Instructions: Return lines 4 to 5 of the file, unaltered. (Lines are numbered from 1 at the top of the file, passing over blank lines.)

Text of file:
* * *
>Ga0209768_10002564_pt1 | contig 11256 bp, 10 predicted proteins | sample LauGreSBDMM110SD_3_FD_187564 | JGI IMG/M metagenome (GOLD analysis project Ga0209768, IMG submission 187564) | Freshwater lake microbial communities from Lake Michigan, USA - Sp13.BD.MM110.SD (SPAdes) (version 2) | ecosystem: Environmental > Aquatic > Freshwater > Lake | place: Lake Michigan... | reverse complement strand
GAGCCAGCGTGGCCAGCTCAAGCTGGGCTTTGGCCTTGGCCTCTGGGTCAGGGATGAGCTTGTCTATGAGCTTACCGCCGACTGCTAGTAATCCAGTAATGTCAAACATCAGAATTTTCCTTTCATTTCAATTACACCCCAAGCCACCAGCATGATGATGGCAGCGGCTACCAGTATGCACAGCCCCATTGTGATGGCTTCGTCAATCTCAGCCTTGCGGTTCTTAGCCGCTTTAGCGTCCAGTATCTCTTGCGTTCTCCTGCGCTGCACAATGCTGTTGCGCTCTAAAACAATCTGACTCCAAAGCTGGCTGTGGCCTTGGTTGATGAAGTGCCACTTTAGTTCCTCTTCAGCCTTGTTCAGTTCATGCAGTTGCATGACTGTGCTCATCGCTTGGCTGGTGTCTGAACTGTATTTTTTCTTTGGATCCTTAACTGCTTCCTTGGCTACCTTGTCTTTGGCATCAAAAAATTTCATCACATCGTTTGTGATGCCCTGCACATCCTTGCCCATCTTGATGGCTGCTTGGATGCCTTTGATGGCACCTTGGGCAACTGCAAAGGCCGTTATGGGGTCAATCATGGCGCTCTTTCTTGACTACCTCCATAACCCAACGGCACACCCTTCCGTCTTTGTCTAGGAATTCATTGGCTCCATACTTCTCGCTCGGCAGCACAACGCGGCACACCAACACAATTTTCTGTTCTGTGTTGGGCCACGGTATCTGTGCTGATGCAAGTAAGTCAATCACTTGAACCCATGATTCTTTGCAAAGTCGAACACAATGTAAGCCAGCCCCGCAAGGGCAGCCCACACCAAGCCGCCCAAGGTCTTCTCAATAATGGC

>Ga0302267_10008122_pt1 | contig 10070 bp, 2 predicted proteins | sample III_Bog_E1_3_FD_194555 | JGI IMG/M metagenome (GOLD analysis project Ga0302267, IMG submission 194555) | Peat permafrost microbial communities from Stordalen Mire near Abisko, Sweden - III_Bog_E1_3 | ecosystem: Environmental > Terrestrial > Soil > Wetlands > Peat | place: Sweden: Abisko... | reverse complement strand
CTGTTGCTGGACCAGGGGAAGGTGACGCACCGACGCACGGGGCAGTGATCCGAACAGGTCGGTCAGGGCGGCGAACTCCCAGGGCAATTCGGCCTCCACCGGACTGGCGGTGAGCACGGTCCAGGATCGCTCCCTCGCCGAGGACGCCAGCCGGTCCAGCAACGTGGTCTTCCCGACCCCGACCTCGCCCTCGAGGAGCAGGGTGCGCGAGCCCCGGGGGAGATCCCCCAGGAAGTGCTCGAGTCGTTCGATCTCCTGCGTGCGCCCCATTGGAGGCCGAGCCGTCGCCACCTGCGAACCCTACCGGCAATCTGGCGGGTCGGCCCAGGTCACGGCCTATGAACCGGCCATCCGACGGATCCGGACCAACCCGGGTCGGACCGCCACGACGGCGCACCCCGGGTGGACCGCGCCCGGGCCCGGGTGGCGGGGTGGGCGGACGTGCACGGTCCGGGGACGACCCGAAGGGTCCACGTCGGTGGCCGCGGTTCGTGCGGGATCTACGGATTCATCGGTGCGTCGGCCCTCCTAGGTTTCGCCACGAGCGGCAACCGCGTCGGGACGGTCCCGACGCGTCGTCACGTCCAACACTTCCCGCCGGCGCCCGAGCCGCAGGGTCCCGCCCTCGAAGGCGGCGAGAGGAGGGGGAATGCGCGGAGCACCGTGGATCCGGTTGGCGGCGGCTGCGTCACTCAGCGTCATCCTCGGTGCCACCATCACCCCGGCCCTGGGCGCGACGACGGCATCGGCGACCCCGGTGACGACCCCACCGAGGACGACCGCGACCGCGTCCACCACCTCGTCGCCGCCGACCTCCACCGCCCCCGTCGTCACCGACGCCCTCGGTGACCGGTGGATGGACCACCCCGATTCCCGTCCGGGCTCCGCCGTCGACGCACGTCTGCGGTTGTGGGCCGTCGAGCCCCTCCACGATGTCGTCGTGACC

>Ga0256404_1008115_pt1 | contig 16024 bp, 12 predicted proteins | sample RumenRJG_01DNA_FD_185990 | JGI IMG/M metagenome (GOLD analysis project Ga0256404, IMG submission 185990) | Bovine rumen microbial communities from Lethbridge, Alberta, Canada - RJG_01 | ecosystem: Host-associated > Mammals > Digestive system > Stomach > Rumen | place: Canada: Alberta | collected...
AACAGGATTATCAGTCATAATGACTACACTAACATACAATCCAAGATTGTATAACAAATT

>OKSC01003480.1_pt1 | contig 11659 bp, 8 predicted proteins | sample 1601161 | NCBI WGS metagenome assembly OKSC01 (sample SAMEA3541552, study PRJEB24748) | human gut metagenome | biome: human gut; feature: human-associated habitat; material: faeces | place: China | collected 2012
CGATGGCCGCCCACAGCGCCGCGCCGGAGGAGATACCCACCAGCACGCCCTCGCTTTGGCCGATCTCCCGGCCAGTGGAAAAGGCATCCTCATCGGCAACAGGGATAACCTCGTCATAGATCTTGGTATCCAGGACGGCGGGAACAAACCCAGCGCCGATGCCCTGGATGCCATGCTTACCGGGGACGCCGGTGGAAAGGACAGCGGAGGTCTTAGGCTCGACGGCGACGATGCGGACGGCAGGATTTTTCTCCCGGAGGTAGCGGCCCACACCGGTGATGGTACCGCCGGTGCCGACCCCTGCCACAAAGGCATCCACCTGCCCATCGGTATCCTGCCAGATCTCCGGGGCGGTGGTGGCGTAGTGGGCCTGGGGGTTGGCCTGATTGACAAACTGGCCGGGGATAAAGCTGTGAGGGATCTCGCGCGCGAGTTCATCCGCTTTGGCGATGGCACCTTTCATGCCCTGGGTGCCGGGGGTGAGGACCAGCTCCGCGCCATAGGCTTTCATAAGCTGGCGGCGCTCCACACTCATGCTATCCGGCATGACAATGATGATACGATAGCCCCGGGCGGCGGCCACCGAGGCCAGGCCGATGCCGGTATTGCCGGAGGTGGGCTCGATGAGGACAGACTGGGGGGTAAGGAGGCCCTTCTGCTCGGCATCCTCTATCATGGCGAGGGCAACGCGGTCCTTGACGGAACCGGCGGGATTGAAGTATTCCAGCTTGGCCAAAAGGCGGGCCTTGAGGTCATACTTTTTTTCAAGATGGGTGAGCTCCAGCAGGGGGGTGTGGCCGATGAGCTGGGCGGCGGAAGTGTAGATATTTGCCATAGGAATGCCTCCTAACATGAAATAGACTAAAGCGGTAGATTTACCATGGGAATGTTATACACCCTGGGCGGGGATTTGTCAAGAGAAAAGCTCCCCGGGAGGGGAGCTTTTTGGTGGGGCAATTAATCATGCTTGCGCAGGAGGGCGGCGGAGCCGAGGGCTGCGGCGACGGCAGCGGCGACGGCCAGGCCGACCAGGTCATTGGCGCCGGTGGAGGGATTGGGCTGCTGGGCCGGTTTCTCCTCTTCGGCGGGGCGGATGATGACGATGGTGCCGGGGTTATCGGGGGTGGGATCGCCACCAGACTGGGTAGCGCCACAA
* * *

CTGTTGCTGGACCAGGGGAAGGTGACGCACCGACGCACGGGGCAGTGATCCGAACAGGTCGGTCAGGGCGGCGAACTCCCAGGGCAATTCGGCCTCCACCGGACTGGCGGTGAGCACGGTCCAGGATCGCTCCCTCGCCGAGGACGCCAGCCGGTCCAGCAACGTGGTCTTCCCGACCCCGACCTCGCCCTCGAGGAGCAGGGTGCGCGAGCCCCGGGGGAGATCCCCCAGGAAGTGCTCGAGTCGTTCGATCTCCTGCGTGCGCCCCATTGGAGGCCGAGCCGTCGCCACCTGCGAACCCTACCGGCAATCTGGCGGGTCGGCCCAGGTCACGGCCTATGAACCGGCCATCCGACGGATCCGGACCAACCCGGGTCGGACCGCCACGACGGCGCACCCCGGGTGGACCGCGCCCGGGCCCGGGTGGCGGGGTGGGCGGACGTGCACGGTCCGGGGACGACCCGAAGGGTCCACGTCGGTGGCCGCGGTTCGTGCGGGATCTACGGATTCATCGGTGCGTCGGCCCTCCTAGGTTTCGCCACGAGCGGCAACCGCGTCGGGACGGTCCCGACGCGTCGTCACGTCCAACACTTCCCGCCGGCGCCCGAGCCGCAGGGTCCCGCCCTCGAAGGCGGCGAGAGGAGGGGGAATGCGCGGAGCACCGTGGATCCGGTTGGCGGCGGCTGCGTCACTCAGCGTCATCCTCGGTGCCACCATCACCCCGGCCCTGGGCGCGACGACGGCATCGGCGACCCCGGTGACGACCCCACCGAGGACGACCGCGACCGCGTCCACCACCTCGTCGCCGCCGACCTCCACCGCCCCCGTCGTCACCGACGCCCTCGGTGACCGGTGGATGGACCACCCCGATTCCCGTCCGGGCTCCGCCGTCGACGCACGTCTGCGGTTGTGGGCCGTCGAGCCCCTCCACGATGTCGTCGTGACC

>Ga0256404_1008115_pt1 | contig 16024 bp, 12 predicted proteins | sample RumenRJG_01DNA_FD_185990 | JGI IMG/M metagenome (GOLD analysis project Ga0256404, IMG submission 185990) | Bovine rumen microbial communities from Lethbridge, Alberta, Canada - RJG_01 | ecosystem: Host-associated > Mammals > Digestive system > Stomach > Rumen | place: Canada: Alberta | collected...